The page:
Worse Than Expected
What an alarming difference a few years can make.
According to a report released Sunday by the United Nations’ scientific panel on climate change, the 2015 Paris Agreement won’t be enough to stop the most serious damage from climate change.
“There is nothing opaque about this new data,” former UN climate chief Christiana Figueres told The Guardian. “The illustrations of mounting impacts, the fast-approaching and irreversible tipping points are visceral versions of a future that no policy-maker could wish to usher in or be responsible for.”
Worth the Effort
Limiting global temperature increases to fewer than 2 degrees Celsius (3.6 degrees Fahrenheit) above preindustrial levels — a cornerstone of the Paris Agreement — would have been hard. Now, it looks like we need to shoot for an even tougher limit of 1.5 degrees Celsius (2.7 degrees Fahrenheit) if we want to avoid an increase in famine, drought, extreme weather events, and the many other devastating consequences of climate change.
Jim Skea, a co-author of the report, said in a press release that “[l]imiting warming to 1.5 degrees Celsius is possible within the laws of chemistry and physics, but doing so would require unprecedented changes.”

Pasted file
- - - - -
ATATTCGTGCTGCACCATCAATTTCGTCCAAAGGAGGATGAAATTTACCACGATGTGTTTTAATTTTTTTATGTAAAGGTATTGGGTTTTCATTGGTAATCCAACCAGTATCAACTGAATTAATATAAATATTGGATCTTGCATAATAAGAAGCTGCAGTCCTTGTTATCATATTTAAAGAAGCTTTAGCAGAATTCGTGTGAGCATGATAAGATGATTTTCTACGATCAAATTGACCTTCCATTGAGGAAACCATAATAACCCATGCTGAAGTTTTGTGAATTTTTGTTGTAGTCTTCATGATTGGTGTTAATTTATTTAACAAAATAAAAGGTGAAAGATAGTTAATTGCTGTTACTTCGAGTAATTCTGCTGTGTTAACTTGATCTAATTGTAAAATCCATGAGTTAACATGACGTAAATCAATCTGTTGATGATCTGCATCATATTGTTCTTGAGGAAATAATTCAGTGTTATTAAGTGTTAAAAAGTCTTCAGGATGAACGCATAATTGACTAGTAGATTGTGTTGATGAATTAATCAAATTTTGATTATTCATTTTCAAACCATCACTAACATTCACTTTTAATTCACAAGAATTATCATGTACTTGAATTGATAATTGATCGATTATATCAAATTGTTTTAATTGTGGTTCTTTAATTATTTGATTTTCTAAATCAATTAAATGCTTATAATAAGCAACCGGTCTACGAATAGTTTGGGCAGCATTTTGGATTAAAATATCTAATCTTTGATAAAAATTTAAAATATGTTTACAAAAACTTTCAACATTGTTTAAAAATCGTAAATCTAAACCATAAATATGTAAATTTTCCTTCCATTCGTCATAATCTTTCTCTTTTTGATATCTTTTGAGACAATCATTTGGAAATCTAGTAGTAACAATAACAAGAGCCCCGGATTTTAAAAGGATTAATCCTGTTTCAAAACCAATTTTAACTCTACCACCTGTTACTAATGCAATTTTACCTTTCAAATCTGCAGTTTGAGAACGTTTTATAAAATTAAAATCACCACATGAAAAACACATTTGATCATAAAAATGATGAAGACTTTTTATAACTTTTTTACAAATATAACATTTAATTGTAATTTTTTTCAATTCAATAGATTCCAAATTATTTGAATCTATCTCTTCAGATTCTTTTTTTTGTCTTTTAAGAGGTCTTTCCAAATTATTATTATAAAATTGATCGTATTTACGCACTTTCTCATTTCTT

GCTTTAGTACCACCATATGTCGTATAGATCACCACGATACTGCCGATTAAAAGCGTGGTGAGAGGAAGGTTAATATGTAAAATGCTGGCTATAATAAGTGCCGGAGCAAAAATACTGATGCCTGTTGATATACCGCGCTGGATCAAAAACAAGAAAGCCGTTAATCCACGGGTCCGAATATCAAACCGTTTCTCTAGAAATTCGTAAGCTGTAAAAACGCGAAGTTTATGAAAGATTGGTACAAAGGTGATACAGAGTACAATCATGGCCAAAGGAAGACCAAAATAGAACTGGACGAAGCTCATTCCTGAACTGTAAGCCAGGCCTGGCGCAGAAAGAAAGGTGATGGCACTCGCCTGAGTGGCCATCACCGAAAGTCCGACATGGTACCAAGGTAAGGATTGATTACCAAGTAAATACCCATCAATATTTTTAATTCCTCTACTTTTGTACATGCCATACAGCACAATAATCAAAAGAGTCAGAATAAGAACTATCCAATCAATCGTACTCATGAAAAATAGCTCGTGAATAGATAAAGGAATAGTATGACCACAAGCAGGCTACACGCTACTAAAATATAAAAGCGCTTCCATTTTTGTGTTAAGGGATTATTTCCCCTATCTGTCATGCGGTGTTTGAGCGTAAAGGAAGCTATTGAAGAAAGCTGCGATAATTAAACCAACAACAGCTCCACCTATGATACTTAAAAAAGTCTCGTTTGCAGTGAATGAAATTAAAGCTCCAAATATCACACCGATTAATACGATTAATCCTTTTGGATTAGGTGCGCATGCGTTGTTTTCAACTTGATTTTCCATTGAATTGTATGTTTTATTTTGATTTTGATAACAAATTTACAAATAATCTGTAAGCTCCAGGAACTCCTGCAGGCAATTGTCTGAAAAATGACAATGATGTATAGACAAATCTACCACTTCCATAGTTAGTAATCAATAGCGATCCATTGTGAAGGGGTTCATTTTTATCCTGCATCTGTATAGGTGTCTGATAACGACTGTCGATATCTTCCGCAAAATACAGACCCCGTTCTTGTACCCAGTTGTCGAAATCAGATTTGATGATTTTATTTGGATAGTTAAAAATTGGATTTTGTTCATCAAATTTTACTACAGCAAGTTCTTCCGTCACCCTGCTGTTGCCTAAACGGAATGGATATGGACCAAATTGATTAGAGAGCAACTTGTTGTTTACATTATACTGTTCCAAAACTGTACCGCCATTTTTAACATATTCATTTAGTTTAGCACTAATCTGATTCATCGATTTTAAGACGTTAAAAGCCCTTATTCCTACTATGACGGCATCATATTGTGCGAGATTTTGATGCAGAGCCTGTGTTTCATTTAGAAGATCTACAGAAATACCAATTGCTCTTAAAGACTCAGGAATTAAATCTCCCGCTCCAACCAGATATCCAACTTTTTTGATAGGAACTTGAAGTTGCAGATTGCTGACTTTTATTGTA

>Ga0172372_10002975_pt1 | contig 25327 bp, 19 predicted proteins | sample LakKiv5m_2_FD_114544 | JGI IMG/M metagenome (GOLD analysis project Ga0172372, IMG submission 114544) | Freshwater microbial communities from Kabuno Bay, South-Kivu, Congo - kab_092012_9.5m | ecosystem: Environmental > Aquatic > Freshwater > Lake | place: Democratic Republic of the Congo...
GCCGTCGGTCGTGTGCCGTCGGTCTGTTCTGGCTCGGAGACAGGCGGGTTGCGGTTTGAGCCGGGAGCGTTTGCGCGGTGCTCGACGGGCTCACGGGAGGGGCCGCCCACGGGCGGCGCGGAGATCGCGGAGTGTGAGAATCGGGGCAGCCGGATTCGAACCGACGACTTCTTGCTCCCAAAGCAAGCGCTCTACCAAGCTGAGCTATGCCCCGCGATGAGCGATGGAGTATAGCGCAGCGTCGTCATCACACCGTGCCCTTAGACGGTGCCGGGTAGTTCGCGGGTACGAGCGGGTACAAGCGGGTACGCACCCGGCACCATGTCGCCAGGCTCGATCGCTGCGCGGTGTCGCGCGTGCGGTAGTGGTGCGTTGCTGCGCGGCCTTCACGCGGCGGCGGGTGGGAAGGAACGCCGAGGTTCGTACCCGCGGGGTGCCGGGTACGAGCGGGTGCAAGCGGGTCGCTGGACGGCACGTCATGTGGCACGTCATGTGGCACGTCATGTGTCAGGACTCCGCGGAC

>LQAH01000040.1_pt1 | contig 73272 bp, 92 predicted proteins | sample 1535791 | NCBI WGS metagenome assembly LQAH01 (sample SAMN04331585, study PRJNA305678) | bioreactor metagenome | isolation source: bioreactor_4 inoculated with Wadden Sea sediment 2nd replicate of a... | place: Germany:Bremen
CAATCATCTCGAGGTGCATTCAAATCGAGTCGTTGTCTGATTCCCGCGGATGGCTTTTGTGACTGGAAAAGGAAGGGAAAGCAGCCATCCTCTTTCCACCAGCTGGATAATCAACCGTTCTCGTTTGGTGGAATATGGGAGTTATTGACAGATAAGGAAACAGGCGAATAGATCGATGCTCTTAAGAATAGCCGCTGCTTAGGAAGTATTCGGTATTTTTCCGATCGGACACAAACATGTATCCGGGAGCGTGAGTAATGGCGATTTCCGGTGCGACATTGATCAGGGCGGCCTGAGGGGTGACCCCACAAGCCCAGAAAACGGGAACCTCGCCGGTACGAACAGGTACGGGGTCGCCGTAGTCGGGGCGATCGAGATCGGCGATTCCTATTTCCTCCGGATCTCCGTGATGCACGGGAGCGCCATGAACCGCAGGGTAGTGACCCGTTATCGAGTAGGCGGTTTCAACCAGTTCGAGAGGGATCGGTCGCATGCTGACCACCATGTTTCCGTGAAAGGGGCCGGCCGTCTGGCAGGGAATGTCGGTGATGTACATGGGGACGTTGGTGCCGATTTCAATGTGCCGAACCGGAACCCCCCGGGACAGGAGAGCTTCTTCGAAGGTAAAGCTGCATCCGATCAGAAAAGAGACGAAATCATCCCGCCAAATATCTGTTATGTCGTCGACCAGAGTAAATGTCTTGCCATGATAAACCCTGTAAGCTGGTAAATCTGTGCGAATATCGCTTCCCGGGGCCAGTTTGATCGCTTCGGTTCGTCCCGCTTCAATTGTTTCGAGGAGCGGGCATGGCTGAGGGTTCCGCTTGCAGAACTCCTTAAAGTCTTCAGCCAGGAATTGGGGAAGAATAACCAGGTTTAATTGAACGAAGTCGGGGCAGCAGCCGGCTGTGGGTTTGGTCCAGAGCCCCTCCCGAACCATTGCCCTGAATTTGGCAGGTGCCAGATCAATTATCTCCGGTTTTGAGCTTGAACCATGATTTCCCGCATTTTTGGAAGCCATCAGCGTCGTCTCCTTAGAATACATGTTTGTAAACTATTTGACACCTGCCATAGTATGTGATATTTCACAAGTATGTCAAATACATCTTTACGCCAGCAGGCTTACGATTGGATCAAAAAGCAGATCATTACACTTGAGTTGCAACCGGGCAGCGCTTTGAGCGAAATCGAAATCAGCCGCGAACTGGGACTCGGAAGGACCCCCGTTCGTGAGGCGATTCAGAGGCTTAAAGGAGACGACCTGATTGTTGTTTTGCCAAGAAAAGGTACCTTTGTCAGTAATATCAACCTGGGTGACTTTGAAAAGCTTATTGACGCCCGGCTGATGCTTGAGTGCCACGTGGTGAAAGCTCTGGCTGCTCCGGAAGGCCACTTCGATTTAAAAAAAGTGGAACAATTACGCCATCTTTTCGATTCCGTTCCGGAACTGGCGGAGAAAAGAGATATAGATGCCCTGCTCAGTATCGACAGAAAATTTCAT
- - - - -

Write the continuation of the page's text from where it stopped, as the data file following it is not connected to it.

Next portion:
The report suggests several ways we could ensure we don’t exceed the 1.5 degrees Celsius (2.7 degrees Fahrenheit) limit, and as some experts feared before the report’s release, they might not be entirely realistic. Huge carbon taxes will be politically unpopular in many nations, and while systems to capture carbon might work, the technology to implement them on the necessary scale simply doesn’t exist yet.
Still, while the situation outlined in the report is daunting, we can’t close our eyes and ears to it. We need to view this report as what it is: a wake-up call to the world that we must take immediate and bold action if we don’t want to find ourselves trying to live on an unlivable planet.
READ MORE: World Leaders Told They Must Act over Climate Change ‘Cliff-Edge’ [The Guardian]
More on the IPCC report: Experts Worry a Landmark Report on Climate Change Will Call for Unrealistic Tech